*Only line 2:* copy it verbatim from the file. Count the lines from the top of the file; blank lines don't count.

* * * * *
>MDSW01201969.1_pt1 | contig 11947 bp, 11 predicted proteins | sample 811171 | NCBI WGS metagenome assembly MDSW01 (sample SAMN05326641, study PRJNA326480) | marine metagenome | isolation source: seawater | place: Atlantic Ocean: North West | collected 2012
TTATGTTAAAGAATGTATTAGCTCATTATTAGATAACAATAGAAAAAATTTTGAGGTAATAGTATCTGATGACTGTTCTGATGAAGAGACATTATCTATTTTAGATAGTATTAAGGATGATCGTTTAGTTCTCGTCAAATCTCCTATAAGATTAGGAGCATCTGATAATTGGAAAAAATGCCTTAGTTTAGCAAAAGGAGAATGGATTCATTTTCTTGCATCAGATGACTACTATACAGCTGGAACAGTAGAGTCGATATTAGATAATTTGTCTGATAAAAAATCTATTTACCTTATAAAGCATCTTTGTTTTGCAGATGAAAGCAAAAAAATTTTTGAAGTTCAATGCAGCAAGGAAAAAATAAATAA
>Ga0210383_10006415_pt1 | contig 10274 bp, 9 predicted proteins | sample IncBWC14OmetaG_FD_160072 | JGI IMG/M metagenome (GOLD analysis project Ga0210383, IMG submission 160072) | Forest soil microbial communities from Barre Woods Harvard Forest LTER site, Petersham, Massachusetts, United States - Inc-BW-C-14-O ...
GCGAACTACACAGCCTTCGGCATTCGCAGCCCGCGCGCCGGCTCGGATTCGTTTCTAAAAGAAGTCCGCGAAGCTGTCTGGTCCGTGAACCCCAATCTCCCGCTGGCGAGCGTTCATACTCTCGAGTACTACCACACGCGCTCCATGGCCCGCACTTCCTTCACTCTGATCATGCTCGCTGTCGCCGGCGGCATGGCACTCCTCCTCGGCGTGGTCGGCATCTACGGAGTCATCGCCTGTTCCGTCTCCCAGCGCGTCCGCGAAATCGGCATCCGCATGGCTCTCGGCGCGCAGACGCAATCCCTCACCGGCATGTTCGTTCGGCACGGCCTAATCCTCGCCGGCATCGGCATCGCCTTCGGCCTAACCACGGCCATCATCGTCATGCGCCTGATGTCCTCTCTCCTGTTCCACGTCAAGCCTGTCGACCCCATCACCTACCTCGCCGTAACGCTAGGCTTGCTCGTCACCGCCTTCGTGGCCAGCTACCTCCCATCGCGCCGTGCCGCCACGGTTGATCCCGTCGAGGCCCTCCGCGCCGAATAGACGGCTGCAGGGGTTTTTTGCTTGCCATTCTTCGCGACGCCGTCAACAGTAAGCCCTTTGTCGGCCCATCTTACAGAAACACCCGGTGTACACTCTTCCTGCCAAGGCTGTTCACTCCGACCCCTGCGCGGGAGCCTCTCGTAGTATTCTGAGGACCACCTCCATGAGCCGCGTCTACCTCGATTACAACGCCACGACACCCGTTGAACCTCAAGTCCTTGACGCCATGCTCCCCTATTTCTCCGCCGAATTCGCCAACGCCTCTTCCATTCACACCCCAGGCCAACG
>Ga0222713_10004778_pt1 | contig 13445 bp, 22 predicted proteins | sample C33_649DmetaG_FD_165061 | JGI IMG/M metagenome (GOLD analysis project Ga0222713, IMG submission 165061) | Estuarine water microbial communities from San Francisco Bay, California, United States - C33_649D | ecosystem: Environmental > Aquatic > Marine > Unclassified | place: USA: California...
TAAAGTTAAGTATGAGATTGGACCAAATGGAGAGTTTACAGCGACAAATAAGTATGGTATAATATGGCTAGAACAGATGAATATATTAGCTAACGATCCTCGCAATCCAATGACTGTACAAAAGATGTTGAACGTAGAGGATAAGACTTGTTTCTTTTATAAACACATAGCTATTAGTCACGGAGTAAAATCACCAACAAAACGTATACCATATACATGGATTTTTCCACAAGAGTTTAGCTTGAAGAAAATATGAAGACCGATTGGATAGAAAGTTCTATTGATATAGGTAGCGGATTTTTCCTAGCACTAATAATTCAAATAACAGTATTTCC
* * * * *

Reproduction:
TTATGTTAAAGAATGTATTAGCTCATTATTAGATAACAATAGAAAAAATTTTGAGGTAATAGTATCTGATGACTGTTCTGATGAAGAGACATTATCTATTTTAGATAGTATTAAGGATGATCGTTTAGTTCTCGTCAAATCTCCTATAAGATTAGGAGCATCTGATAATTGGAAAAAATGCCTTAGTTTAGCAAAAGGAGAATGGATTCATTTTCTTGCATCAGATGACTACTATACAGCTGGAACAGTAGAGTCGATATTAGATAATTTGTCTGATAAAAAATCTATTTACCTTATAAAGCATCTTTGTTTTGCAGATGAAAGCAAAAAAATTTTTGAAGTTCAATGCAGCAAGGAAAAAATAAATAA